Night of the Ghouls would probably be despised by most people. However, those of us that like and appreciate the man’s hard work and passion can find something endearing and kind of cool with this picture. 

Rating: 3.75/10
Pairs well with: Ed Wood’s Bride of the Monster and Plan 9 From Outer Space.

Film Review: Don’t Bother to Knock (1952)

Also known as: Night Without Sleep, Mischief (working titles)
Release Date: July 18th, 1952 (New York City premiere)
Directed by: Roy Ward Baker
Written by: Daniel Taradash
Based on: Mischief by Charlotte Armstrong
Music by: Lionel Newman
Cast: Richard Widmark, Marilyn Monroe, Anne Bancroft, Elisha Cook Jr., Jim Backus, Donna Corcoran, Jeanne Cagney, Lurene Tuttle, Verna Felton

20th Century Fox, 76 Minutes

Review:

“You smell like a cooch dancer!” – Eddie Forbes

This is a really interesting film about mental illness. It came out in the 1950s when there wasn’t as much knowledge about the subject but compared to other films from the time, this one is actually really respectful towards mental health. Honestly, Don’t Bother to Knock is probably one of the best movies of its era to actually try and tackle the issue, as it doesn’t make the character struggling with it into a psychotic nutjob.

The film gives top billing to Richard Widmark but the real star of the picture is Marilyn Monroe, who plays a babysitter that mentally breaks down as the story rolls on. I’ve absolutely got to give Monroe props in this role, as she truly comes across as believable and makes you feel for her on a pretty deep level.

In fact, this is one movie that you can point to when people claim that Monroe was just a pretty face. She handled the material with a sort of grace and respect that transcends the picture. And if I’m being straight here, I’ve never been a massive Monroe fan. But her ability to act in this picture was stupendous and it kind of makes me want to reexamine her other roles.

Additionally, Widmark is superb in his role, as are Anne Bancroft, who I wish had more screen time, and the always entertaining character actor Elisha Cook Jr.

This is a sympathetic and intelligently handled picture where the cast figures out something is off with this girl but they ultimately rally around her to give her the help she desperately needs. It’s hard to say what happens to her after the film but you do leave with the feeling that the core characters in this story will be there to help her heal, as opposed to just sending her to an asylum and being done with her uncontrollable antics.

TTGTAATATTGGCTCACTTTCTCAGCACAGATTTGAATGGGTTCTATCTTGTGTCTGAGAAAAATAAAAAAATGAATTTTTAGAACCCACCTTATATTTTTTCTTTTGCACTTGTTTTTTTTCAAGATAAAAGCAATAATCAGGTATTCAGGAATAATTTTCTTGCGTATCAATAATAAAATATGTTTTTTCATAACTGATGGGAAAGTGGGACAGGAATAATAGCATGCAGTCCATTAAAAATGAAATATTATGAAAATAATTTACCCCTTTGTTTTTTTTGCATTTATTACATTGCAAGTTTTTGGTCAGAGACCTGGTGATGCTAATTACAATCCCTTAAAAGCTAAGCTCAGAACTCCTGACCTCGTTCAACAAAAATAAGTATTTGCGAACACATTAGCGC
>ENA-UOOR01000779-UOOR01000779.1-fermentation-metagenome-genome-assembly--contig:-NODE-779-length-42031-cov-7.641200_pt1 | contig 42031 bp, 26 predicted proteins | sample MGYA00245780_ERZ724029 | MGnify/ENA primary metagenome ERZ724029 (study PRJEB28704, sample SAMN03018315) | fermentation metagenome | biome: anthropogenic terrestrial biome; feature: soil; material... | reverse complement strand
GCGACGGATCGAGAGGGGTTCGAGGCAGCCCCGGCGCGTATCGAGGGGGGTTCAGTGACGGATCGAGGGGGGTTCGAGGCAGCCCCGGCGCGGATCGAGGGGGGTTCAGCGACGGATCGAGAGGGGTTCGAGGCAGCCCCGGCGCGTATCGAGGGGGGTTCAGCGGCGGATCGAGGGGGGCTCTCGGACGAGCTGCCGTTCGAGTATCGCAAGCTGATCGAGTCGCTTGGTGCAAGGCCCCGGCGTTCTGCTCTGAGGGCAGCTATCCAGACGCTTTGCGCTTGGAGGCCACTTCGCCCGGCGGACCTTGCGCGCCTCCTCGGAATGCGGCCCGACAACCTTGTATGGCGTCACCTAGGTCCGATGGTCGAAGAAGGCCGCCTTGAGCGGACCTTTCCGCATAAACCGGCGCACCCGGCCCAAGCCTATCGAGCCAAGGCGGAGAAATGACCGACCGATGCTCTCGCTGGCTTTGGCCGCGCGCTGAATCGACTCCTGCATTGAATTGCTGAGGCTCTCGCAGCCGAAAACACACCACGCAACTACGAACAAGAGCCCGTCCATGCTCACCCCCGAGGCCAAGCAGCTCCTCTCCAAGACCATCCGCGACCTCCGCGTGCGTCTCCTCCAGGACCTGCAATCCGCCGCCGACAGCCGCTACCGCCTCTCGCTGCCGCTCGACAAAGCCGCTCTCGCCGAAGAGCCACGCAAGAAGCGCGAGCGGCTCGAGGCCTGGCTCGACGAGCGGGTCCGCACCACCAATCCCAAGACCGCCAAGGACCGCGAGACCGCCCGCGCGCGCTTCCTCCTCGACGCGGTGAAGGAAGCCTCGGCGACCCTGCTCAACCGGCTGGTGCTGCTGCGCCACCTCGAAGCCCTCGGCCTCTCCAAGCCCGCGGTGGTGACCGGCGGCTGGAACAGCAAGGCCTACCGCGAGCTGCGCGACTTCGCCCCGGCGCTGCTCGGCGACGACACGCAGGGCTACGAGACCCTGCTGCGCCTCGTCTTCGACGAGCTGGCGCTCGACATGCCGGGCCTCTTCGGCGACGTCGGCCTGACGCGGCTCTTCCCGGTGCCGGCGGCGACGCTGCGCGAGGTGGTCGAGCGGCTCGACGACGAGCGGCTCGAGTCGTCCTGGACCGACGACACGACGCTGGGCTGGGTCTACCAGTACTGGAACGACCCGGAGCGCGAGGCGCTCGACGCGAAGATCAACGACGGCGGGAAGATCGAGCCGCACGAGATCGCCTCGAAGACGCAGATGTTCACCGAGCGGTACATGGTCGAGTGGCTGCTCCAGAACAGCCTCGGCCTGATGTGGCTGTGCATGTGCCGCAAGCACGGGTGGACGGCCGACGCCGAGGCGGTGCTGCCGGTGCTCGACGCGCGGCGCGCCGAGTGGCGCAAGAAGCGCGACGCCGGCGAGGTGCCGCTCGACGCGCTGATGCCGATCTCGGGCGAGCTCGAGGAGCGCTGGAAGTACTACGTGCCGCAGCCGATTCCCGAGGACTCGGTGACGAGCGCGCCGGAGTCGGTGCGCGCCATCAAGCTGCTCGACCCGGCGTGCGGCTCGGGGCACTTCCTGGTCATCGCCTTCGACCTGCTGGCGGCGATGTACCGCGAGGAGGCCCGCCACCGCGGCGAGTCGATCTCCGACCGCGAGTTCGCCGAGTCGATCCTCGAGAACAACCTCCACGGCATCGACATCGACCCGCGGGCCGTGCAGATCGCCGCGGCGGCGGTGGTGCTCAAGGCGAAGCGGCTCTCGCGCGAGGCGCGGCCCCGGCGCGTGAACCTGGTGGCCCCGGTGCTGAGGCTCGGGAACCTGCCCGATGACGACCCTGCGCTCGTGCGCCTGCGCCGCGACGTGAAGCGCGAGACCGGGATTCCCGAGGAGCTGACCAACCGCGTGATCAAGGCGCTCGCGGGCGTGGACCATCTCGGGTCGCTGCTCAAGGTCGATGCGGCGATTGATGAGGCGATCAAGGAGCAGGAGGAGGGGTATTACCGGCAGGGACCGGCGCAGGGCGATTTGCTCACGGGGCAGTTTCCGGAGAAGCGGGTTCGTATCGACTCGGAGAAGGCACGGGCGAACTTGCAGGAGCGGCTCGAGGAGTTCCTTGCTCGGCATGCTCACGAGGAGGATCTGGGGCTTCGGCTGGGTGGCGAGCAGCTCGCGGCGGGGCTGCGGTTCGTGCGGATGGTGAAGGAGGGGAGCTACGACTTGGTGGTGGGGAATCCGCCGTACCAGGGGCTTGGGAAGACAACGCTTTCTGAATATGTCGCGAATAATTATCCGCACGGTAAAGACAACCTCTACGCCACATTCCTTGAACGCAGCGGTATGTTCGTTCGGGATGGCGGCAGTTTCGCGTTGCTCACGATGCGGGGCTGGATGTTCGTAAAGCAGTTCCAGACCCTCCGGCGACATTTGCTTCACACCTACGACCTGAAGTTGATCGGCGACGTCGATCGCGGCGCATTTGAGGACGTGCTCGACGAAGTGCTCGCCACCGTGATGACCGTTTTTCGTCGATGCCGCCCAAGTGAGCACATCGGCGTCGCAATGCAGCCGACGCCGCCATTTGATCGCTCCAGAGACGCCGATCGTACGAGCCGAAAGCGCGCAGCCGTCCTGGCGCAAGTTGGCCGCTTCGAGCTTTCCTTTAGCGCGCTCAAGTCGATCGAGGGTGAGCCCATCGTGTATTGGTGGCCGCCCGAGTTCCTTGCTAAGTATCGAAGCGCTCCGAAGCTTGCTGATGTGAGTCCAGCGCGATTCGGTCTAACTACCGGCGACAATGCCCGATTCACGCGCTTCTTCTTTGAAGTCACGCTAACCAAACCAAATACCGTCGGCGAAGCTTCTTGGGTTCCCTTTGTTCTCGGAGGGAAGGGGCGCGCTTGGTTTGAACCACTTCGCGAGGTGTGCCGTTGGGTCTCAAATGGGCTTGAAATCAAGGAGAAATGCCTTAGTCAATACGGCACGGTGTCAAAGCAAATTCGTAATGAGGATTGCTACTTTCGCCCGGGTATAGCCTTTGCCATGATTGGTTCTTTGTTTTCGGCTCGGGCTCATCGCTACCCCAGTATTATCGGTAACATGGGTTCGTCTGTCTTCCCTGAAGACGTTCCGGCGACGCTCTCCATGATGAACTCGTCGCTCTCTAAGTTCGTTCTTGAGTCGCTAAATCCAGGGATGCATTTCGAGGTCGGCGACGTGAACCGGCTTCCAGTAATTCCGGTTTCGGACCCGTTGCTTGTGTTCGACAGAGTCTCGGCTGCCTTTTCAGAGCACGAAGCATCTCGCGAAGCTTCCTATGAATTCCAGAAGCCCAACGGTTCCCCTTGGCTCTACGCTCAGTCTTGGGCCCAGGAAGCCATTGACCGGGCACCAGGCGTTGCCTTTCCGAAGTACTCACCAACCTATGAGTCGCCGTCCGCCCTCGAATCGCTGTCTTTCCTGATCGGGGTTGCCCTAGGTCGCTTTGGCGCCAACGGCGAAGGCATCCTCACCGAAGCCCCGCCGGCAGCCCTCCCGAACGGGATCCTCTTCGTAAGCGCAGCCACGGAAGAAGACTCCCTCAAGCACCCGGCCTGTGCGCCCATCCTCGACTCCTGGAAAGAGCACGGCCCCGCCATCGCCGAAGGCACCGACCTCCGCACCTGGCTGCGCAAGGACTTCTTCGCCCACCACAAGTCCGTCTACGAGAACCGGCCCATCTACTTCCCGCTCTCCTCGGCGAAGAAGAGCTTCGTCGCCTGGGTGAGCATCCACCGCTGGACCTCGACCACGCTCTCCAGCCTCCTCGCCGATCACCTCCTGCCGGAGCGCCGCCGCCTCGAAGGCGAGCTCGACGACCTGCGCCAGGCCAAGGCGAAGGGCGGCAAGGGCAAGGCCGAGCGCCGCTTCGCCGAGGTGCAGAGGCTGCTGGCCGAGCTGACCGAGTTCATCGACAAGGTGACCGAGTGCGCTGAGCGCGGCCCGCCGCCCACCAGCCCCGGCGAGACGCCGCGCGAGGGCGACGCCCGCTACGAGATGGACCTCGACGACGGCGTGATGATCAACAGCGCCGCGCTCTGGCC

Directed by Roy Ward Baker, who would go on to do a lot of horror and sci-fi pictures, the film is well shot and it shows that the guy had a real skill that his later work might not have showcased nearly as well. While I enjoy the work he did for Hammer and Amicus, the two horror giants of the UK, this may be the best film of his that I’ve seen from an artistic and technical standpoint.

Don’t Bother to Knock has been a film that has been in my Prime Video queue for a long time. I’m glad that I finally got around to giving it a shot, as I was pleasantly surprised by it on just about every level.

Rating: 7.75/10
Pairs well with: other early ’50s film-noir, as well as other early Marilyn Monroe movies.

Film Review: Jail Bait (1954)

Also known as: Hidden Face (alternative title)
Release Date: May 12th, 1954
Directed by: Ed Wood
Written by: Alex Gordon, Ed Wood
Music by: Hoyt Curtin (as Hoyt Kurtain)
Cast: Timothy Farrell, Dolores Fuller, Clancy Malone, Herbert Rawlinson, Steve Reeves, Lyle Talbot, Theodora Thurman, Bud Osborne, Conrad Brooks (uncredited), Ed Wood (voice, uncredited)

Howco Productions Inc., 71 Minutes

Review:

“Plastic surgery, at times, seems to me to be very, very complicated.” – Dr. Boris Gregor

While this isn’t as painfully dreadful as Glen or Glenda, it is still one of Ed Wood’s worst films.

Being a fan of the guy’s work, as bad as it typically is, as well as an avid film-noir buff, I couldn’t pass up seeing Ed Wood try to tackle the style. Granted, this is pretty much exactly what you would expect. However, it lacks the charm and spirit that is apparent in some of his better known cinematic duds.

The story is actually really similar to the blockbuster ’90s film Face/Off. It sees a criminal switch faces with someone else in an effort to avoid the authorities.

Granted, this came out more than 40 years earlier than Face/Off and the premise wasn’t believable in the ’90s, so the ’50s take on the gimmick is even wonkier.

The film, as should be expected, is terribly acted, terribly shot, poorly written and is littered with a dozen or so other problems.

The only actors of note are Ed Wood’s then girlfriend and frequent collaborator Dolores Fuller, his other friend and collaborator Conrad Brooks, as well as future Hercules Steve Reeves.

The movie is noir at its core but it dabbles into areas where Wood was more comfortable like science fiction, horror and exploitation. This was heavily inspired by the TV cop shows like Dragnet but it hardly even lives up to the worst episodes of ’50s cop dramas.

Still, it’s hard to truly hate on an Ed Wood film, as the guy truly believed in himself and tried his damnedest to become a serious filmmaker.

Rating: 2/10
Pairs well with: other Ed Wood films or low budget crime pictures of the ’50s.